Community and society are two other words in regular use which also need to be used with some care. We in the church talk a lot about community, especially parish community, and pride ourselves at being good at it. "Community" is a positive word, it connotes something good. But like family or relationship it may have negative associations for some. Thus a fenced-in community with security gates would not come across as a welcoming or inclusive place to someone on the margins of society or the local Vicar trying to visit. Or a parish community which was unfriendly to outsiders or at odds with itself would not be an attractive one to be part of. We refer to community on a larger scale as society and once again it is a word with strong associations. But the society of which we are part is what we make it. We pray regularly for a society which is just, which upholds the common good, which is an inclusive one, which is generous and compassionate to its weaker members. The media and politicians talk a good deal about Australian Society as if we all know what is being referred to. Many of us are troubled at the present time when we see Australian society becoming a less generous and welcoming place than many of us would desire. I know there are complex issues surrounding the issue of asylum seekers and our refugee policy. But I for one feel distressed at the hard line policies of government at present, which we need to recognize have popular support otherwise I doubt they would be pursued, policies which seem to be based on old community fears about our vulnerable borders and the threat of invasion by who knows. I noted with interest the lack of debate around the recent Federal Budget provisions to protect our borders and increase surveillance. I want to ask how real are these fears? Do we really want to create an Australian society based on suspicion, fear and lack of welcome?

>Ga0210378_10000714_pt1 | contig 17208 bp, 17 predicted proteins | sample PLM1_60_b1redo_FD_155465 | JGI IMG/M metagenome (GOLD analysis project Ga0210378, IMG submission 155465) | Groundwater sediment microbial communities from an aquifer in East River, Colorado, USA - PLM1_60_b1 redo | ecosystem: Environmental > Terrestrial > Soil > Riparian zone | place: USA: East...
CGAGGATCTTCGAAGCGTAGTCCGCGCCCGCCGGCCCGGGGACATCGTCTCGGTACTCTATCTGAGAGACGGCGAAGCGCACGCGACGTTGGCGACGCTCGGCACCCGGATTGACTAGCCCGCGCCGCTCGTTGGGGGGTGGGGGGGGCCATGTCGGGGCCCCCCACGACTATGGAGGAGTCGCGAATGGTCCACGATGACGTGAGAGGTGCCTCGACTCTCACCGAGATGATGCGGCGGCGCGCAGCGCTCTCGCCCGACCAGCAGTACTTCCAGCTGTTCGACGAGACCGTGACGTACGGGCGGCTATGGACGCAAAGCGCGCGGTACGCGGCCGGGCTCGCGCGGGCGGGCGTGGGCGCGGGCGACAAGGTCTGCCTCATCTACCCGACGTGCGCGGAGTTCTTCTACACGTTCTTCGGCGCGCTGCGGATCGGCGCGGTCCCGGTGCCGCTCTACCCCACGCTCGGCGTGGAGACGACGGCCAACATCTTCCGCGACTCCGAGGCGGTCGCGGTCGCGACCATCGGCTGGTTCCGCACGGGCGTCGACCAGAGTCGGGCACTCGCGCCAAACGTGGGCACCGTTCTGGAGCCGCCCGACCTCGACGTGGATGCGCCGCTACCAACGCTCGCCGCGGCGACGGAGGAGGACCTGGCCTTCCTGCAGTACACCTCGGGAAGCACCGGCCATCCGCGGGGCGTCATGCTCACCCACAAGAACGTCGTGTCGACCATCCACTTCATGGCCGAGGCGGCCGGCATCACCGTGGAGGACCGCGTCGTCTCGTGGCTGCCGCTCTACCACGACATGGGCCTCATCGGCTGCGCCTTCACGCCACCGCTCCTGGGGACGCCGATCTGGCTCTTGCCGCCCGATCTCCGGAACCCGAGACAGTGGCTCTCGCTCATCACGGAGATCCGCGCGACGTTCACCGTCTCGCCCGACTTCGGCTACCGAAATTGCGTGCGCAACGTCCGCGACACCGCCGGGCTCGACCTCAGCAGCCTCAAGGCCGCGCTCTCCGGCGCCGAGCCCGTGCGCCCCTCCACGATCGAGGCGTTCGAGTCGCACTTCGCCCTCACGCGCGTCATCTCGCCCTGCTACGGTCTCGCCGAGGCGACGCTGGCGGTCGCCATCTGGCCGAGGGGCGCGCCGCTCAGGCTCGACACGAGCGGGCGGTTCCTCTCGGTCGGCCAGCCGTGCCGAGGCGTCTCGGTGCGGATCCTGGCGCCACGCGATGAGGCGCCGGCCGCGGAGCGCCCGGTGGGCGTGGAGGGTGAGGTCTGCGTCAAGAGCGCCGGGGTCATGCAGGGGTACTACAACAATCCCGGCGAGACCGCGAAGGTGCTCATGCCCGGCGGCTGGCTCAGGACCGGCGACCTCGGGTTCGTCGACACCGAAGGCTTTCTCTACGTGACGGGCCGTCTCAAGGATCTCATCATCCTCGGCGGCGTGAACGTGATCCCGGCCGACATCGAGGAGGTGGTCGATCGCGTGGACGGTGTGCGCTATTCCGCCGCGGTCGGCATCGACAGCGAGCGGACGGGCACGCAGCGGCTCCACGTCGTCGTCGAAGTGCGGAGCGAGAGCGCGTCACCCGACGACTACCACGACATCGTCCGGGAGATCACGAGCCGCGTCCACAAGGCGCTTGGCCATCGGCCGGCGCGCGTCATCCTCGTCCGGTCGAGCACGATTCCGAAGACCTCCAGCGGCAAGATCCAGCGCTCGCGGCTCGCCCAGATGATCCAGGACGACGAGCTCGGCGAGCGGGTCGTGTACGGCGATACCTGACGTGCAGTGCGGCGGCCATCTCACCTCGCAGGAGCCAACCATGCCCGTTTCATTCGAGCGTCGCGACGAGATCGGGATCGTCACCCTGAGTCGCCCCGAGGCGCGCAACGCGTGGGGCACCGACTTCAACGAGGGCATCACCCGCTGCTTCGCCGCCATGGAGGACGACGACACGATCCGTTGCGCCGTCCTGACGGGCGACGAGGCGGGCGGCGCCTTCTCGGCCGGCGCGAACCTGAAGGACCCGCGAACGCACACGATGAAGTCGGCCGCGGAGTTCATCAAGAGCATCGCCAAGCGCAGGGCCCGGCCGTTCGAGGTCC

But we gather on this Trinity Sunday to celebrate our God, who according to the first reading is "merciful and gracious, abounding in steadfast love and faithfulness" and in the second reading is spoken of as a source of love, grace and fellowship. What the Trinity proclaims above all else is that our God is a community of relationships, Father, Son and Holy Spirit; that God is a divine society bound together in love. The traditional hymn "O Holy Spirit, Lord of Grace" contains the lines "As thou in bonds of love doth join the Father and the Son". The Trinity is the relationship between Father and Son brought about by the Holy Spirit who is the bond of love. But it is not a closed relationship or community but one which is inclusive, with the Spirit drawing us into the divine relationship which is our true home. God, the Holy Trinity, draws us into divine Heart of Love. The Gospel for today from John chapter 3 containing those familiar words, "For God so loved the world that he gave his only begotten Son" point us to Jesus in whose life, teaching and above all in his death we gain a glimpse into the divine life, the life of the Trinity. Today's alternate Gospel is the Great Commission from Matthew: "Go therefore and make disciples of all nations, baptizing them in the name of the Father and of the Son and of the Holy Spirit". In other words the Spirit of the Risen Christ is poured on the church giving it a Mission which is universal and inclusive, because it derives from the same divine model. Our God is not a closed community, or society, or family, or an exclusive relationship. No, our God who is Holy Trinity is a model of a generous, inviting, welcoming, open society, community, family or relationship; a God who is Love, whose love is ever reaching out to the whole creation, until all things find their true home in God. It is this model we see reflected in the life, death and resurrection of Jesus: Jesus who welcomed all who came to him; who reached out to those who were vulnerable or on the edges of society; who was generous in his hospitality; who in the end gave his life for the salvation of the world, stretching out his arms on the cross in loving embrace like the Prodigal's father. It is this model of self-giving love which is affirmed by God in the resurrection and becomes the shape for the mission of the church.